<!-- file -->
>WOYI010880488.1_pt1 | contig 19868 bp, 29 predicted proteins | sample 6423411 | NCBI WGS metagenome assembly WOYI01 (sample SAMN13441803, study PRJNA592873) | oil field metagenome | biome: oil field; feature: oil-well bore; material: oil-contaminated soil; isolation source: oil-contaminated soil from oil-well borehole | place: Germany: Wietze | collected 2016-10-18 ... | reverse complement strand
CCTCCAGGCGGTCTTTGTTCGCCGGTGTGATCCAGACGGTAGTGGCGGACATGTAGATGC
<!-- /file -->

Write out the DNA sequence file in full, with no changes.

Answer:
>WOYI010880488.1_pt1 | contig 19868 bp, 29 predicted proteins | sample 6423411 | NCBI WGS metagenome assembly WOYI01 (sample SAMN13441803, study PRJNA592873) | oil field metagenome | biome: oil field; feature: oil-well bore; material: oil-contaminated soil; isolation source: oil-contaminated soil from oil-well borehole | place: Germany: Wietze | collected 2016-10-18 ... | reverse complement strand
CCTCCAGGCGGTCTTTGTTCGCCGGTGTGATCCAGACGGTAGTGGCGGACATGTAGATGC